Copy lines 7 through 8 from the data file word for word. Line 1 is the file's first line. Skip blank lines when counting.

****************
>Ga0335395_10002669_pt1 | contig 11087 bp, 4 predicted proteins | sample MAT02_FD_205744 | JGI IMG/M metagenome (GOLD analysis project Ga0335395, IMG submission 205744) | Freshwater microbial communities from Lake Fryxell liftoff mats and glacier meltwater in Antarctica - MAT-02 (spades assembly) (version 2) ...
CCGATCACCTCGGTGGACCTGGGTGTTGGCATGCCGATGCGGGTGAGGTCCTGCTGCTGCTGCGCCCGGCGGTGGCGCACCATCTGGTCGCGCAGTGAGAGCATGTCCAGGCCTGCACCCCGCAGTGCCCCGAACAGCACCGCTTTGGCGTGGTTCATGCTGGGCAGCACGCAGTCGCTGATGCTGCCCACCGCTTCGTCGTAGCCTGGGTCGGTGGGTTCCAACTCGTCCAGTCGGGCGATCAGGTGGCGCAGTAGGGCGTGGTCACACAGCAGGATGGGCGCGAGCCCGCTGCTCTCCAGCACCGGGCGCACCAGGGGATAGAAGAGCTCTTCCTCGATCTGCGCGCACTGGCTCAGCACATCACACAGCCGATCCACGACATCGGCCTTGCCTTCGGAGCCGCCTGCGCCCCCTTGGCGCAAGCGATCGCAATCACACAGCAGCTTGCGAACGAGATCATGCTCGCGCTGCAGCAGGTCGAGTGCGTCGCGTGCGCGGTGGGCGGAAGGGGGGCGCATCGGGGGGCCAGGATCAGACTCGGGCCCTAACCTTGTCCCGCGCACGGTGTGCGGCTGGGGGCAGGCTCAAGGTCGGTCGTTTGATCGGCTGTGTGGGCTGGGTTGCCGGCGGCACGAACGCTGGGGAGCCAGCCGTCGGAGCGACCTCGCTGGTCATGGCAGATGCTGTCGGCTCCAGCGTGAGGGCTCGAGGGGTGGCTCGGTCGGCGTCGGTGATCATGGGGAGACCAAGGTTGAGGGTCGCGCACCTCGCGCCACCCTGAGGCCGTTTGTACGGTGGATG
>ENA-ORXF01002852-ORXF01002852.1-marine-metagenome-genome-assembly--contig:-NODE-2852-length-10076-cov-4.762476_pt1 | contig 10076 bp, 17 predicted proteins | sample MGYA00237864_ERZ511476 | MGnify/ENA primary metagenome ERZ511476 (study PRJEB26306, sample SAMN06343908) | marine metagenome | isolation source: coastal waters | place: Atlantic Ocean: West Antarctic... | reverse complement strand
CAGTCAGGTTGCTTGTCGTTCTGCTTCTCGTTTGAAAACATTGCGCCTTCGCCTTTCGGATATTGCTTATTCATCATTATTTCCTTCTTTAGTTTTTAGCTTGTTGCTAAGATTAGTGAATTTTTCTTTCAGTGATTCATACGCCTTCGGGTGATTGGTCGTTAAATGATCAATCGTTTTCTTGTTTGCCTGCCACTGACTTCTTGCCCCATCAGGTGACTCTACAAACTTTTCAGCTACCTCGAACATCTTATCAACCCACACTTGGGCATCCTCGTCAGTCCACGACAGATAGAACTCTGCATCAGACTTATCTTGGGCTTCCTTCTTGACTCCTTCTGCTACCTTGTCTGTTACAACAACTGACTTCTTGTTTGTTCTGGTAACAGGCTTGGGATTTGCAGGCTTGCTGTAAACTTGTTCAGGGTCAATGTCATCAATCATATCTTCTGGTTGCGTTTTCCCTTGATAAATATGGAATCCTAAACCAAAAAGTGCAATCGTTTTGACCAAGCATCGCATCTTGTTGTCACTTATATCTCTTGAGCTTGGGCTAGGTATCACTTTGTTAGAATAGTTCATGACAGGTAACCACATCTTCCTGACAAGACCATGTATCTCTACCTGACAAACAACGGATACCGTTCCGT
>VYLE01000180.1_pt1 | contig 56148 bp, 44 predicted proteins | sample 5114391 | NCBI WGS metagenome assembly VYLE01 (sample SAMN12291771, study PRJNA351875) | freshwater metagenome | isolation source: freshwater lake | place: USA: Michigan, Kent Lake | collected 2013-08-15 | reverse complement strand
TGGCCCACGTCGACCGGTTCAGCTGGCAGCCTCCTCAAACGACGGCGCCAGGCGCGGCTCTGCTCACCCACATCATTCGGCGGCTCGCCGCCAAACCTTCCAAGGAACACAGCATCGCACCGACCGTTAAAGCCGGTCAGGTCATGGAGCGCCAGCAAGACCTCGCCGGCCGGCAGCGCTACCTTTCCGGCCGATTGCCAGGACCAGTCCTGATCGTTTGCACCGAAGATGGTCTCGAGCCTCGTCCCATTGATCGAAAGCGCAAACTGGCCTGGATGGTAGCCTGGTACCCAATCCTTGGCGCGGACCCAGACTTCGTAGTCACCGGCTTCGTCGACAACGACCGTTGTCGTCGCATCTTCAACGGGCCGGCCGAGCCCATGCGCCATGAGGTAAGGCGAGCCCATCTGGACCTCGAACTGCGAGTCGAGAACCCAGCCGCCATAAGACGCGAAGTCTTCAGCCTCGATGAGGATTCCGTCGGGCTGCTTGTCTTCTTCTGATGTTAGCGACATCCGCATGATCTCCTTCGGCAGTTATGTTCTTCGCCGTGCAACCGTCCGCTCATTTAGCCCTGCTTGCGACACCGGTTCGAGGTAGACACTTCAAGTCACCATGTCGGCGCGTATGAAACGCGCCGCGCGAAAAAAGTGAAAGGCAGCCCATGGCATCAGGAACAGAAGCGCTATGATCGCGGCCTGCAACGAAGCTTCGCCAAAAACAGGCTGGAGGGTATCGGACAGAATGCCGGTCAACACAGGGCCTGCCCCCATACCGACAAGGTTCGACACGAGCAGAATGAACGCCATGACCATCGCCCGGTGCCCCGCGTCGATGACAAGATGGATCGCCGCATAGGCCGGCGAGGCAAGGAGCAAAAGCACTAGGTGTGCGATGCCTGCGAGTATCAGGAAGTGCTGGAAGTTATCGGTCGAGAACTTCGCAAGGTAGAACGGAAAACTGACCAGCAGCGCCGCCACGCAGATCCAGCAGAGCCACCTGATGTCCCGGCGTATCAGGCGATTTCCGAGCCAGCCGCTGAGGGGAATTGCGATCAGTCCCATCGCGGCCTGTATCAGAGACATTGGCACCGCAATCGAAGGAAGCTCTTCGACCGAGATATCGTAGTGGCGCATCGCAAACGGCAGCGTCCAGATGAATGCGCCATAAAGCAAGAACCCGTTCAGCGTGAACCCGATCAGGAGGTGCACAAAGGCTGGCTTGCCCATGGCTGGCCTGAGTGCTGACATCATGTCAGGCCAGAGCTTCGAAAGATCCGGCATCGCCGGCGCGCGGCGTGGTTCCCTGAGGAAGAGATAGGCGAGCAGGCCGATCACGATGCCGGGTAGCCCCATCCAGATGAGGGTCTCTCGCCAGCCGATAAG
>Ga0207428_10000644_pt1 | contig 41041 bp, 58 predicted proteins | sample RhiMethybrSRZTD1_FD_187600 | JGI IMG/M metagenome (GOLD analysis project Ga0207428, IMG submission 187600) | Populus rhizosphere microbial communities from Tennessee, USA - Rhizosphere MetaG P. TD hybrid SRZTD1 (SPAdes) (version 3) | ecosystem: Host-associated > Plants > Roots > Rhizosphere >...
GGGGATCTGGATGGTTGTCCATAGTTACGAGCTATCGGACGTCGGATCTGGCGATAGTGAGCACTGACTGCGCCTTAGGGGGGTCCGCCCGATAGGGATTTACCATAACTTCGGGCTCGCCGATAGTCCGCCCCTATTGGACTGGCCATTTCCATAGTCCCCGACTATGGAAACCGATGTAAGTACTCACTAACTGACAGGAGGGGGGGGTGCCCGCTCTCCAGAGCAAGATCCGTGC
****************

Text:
>Ga0207428_10000644_pt1 | contig 41041 bp, 58 predicted proteins | sample RhiMethybrSRZTD1_FD_187600 | JGI IMG/M metagenome (GOLD analysis project Ga0207428, IMG submission 187600) | Populus rhizosphere microbial communities from Tennessee, USA - Rhizosphere MetaG P. TD hybrid SRZTD1 (SPAdes) (version 3) | ecosystem: Host-associated > Plants > Roots > Rhizosphere >...
GGGGATCTGGATGGTTGTCCATAGTTACGAGCTATCGGACGTCGGATCTGGCGATAGTGAGCACTGACTGCGCCTTAGGGGGGTCCGCCCGATAGGGATTTACCATAACTTCGGGCTCGCCGATAGTCCGCCCCTATTGGACTGGCCATTTCCATAGTCCCCGACTATGGAAACCGATGTAAGTACTCACTAACTGACAGGAGGGGGGGGTGCCCGCTCTCCAGAGCAAGATCCGTGC